The bid was the only entered by Friday's deadline set up by the Matanuska-Susitna Borough, which has been trying to get rid of the 200-foot ferry. The borough doesn't have to accept the offer, The Anchorage Daily News reported (http://bit.ly/Zuh2SN).
The vessel was completed in 2011 and born out of a partnership between the borough, which wanted a ferry, and the Navy, which wanted a fast military landing craft.
Named the Susitna, the ferry was built as a Navy prototype that would be owned and operated by the borough. The project was funded mainly with Department of Defense earmarks wedged into the federal budget by then-U.S. Sen. Ted Stevens.
The borough has no suitable docks or a workable business plan to operate the vessel as a ferry between Anchorage and Port MacKenzie in the Mat-Su.
With monthly costs to the borough averaging $75,000 for insurance, maintenance, fuel, docking fees and other expenses, the Borough Assembly has directed employees to find the most economical way to shed it.
While the borough solicited buyers, it also launched a parallel track to give away the boat to a government organization that met federal requirements. Of those that expressed interest, proposals by Los Angeles County and the U.S. Virgin Islands are still being evaluated by the Federal Transit Administration.
On Friday, Russ Krafft, the borough purchasing officer, opened the sole bid, a $751,000 offer from Workships Contractors BV, based in The Netherlands. It wants to use the vessel to support offshore wind farms, according to the borough.
"I was expecting more offers and higher offers, even if it was just for scrapping the vessel," said Marc Van Dongen, the borough's port director.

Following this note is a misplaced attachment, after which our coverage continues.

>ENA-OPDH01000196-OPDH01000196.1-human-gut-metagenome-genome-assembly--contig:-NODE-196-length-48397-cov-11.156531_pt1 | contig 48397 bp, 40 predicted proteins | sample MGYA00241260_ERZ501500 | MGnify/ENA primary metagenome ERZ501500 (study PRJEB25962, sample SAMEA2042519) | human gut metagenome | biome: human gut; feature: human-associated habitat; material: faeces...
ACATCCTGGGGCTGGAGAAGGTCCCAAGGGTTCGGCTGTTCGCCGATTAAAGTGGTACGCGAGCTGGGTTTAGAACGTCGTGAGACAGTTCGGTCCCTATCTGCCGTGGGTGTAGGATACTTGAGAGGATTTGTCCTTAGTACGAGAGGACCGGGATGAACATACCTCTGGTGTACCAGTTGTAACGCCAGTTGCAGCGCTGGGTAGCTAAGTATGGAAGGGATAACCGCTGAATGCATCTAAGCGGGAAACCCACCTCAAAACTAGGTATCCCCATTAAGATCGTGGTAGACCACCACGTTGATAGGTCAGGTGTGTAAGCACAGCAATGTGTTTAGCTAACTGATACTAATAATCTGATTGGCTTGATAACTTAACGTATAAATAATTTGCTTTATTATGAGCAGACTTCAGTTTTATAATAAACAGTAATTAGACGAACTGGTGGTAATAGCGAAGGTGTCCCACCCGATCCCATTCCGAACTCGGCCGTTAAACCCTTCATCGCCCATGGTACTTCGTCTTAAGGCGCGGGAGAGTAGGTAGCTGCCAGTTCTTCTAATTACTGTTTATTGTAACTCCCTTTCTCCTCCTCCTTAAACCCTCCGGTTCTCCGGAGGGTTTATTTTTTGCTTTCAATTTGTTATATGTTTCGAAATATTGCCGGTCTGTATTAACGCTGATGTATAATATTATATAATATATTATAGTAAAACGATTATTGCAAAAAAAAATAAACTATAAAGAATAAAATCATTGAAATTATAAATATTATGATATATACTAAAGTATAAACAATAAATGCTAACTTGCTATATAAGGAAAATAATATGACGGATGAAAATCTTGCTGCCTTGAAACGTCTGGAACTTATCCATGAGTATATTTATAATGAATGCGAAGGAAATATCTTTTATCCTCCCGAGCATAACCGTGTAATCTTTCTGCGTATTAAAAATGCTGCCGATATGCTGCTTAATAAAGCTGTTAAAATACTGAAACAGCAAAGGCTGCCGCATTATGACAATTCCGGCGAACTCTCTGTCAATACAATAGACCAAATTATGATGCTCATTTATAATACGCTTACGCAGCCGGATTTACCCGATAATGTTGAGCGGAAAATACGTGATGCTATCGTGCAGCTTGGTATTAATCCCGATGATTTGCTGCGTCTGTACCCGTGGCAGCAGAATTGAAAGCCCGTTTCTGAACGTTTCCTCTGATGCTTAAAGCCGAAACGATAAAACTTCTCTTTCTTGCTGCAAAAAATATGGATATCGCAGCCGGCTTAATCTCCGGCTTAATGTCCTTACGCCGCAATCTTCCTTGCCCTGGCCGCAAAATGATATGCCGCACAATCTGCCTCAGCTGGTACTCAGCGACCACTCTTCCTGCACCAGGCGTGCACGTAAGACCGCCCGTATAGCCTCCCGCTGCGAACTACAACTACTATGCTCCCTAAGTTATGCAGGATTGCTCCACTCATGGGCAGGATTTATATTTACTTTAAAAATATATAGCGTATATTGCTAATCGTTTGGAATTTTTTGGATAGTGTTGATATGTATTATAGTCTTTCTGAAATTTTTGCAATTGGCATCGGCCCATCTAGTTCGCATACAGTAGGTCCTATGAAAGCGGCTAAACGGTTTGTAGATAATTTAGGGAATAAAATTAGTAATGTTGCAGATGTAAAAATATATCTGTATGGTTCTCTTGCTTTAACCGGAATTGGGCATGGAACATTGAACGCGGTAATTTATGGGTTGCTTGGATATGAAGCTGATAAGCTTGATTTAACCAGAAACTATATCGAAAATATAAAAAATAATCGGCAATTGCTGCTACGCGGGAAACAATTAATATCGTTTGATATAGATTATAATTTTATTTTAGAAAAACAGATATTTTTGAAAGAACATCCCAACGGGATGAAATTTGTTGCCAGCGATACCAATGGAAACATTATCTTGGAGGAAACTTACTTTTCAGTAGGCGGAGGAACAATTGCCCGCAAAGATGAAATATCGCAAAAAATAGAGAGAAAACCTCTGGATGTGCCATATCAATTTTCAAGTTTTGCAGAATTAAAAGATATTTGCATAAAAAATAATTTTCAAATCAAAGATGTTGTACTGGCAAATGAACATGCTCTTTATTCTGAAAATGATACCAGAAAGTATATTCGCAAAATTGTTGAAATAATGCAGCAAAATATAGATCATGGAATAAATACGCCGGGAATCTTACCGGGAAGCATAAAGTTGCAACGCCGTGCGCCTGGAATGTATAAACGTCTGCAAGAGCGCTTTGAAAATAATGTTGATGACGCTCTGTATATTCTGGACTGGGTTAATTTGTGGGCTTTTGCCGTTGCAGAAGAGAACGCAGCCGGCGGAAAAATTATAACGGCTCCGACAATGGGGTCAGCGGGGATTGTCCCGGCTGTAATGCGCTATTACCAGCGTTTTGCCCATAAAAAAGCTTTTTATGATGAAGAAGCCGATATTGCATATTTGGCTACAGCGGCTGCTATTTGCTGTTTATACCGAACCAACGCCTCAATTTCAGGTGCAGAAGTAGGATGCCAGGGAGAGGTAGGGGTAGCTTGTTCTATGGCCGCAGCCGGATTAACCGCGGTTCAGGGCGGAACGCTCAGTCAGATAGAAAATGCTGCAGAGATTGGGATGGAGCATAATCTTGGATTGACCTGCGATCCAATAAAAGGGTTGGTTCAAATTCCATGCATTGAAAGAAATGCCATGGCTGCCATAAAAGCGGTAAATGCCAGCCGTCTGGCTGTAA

The borough asked the state ferry system if it would want the Susitna. But in a new draft study, the ferry system concluded the Susitna would be expensive to run and that existing docks would need to be reconfigured.
The study said the boat can hold 134 passengers but only 20 vehicles, and burns 375 gallons of fuel an hour. A state ferry with a similar capacity, the Lituya, burns 55 gallons an hour. The state ferry system doesn't want the Susitna, the staff report said.
The vessel is docked near the Ketchikan shipyard where it was built.
The government of the Northern Mariana Islands, a U.S. territory, said it was interested in the Susitna but then seemed to back off. A community college in Seattle inquired about acquiring it to train merchant marines, but that's not a public transit purpose. A fledgling research laboratory in Wisconsin wants it, too. A village of Native Hawaiians sent representatives in an executive jet to Alaska to check out the boat, but federal officials told the borough that the village would have had to partner with the state. And that hasn't happened.
At least two governments are still on the list being considered by the Federal Transit Administration, the borough said.
Ultimately, the Borough Assembly will decide the Susitna's future.
Information from: Anchorage (Alaska) Daily News, http://www.adn.com